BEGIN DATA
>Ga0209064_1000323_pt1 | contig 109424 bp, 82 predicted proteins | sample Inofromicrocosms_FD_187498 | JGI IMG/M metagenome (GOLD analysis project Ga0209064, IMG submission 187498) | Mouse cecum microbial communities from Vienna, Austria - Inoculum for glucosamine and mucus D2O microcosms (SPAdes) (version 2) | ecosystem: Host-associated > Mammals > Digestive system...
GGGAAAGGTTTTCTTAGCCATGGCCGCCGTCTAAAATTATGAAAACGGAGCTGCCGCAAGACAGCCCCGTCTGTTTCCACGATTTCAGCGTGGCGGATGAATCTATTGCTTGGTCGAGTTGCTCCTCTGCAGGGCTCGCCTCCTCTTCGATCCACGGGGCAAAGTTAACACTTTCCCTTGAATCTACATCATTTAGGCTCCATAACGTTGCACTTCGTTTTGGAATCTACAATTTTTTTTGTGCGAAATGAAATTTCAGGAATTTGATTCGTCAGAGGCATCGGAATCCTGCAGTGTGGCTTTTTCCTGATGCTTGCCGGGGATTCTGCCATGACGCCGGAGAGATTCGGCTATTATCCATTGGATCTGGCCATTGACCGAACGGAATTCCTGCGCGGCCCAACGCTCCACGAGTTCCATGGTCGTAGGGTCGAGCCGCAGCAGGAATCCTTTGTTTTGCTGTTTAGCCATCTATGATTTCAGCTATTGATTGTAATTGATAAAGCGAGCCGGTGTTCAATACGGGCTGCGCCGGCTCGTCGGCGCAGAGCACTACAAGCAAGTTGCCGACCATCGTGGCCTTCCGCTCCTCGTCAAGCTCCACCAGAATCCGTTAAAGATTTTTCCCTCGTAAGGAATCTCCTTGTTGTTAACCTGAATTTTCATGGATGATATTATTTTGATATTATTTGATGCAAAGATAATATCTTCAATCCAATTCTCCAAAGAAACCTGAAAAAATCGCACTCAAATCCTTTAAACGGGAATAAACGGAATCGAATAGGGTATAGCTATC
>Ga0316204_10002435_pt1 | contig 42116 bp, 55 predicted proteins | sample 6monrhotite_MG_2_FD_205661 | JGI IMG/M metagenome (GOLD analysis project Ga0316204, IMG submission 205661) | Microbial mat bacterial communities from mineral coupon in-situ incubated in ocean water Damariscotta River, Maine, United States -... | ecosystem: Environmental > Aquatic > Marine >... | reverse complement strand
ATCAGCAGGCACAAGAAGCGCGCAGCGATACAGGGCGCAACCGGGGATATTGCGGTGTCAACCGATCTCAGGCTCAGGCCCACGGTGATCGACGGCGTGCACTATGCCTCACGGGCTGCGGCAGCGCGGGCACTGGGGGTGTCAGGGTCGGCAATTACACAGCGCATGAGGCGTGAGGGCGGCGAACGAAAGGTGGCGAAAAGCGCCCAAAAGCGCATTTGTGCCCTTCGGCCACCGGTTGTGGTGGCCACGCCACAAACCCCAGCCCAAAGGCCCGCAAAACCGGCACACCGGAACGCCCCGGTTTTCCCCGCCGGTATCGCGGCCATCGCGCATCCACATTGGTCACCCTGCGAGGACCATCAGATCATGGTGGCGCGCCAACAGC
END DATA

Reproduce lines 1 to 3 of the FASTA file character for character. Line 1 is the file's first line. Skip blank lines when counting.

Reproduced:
>Ga0209064_1000323_pt1 | contig 109424 bp, 82 predicted proteins | sample Inofromicrocosms_FD_187498 | JGI IMG/M metagenome (GOLD analysis project Ga0209064, IMG submission 187498) | Mouse cecum microbial communities from Vienna, Austria - Inoculum for glucosamine and mucus D2O microcosms (SPAdes) (version 2) | ecosystem: Host-associated > Mammals > Digestive system...
GGGAAAGGTTTTCTTAGCCATGGCCGCCGTCTAAAATTATGAAAACGGAGCTGCCGCAAGACAGCCCCGTCTGTTTCCACGATTTCAGCGTGGCGGATGAATCTATTGCTTGGTCGAGTTGCTCCTCTGCAGGGCTCGCCTCCTCTTCGATCCACGGGGCAAAGTTAACACTTTCCCTTGAATCTACATCATTTAGGCTCCATAACGTTGCACTTCGTTTTGGAATCTACAATTTTTTTTGTGCGAAATGAAATTTCAGGAATTTGATTCGTCAGAGGCATCGGAATCCTGCAGTGTGGCTTTTTCCTGATGCTTGCCGGGGATTCTGCCATGACGCCGGAGAGATTCGGCTATTATCCATTGGATCTGGCCATTGACCGAACGGAATTCCTGCGCGGCCCAACGCTCCACGAGTTCCATGGTCGTAGGGTCGAGCCGCAGCAGGAATCCTTTGTTTTGCTGTTTAGCCATCTATGATTTCAGCTATTGATTGTAATTGATAAAGCGAGCCGGTGTTCAATACGGGCTGCGCCGGCTCGTCGGCGCAGAGCACTACAAGCAAGTTGCCGACCATCGTGGCCTTCCGCTCCTCGTCAAGCTCCACCAGAATCCGTTAAAGATTTTTCCCTCGTAAGGAATCTCCTTGTTGTTAACCTGAATTTTCATGGATGATATTATTTTGATATTATTTGATGCAAAGATAATATCTTCAATCCAATTCTCCAAAGAAACCTGAAAAAATCGCACTCAAATCCTTTAAACGGGAATAAACGGAATCGAATAGGGTATAGCTATC
>Ga0316204_10002435_pt1 | contig 42116 bp, 55 predicted proteins | sample 6monrhotite_MG_2_FD_205661 | JGI IMG/M metagenome (GOLD analysis project Ga0316204, IMG submission 205661) | Microbial mat bacterial communities from mineral coupon in-situ incubated in ocean water Damariscotta River, Maine, United States -... | ecosystem: Environmental > Aquatic > Marine >... | reverse complement strand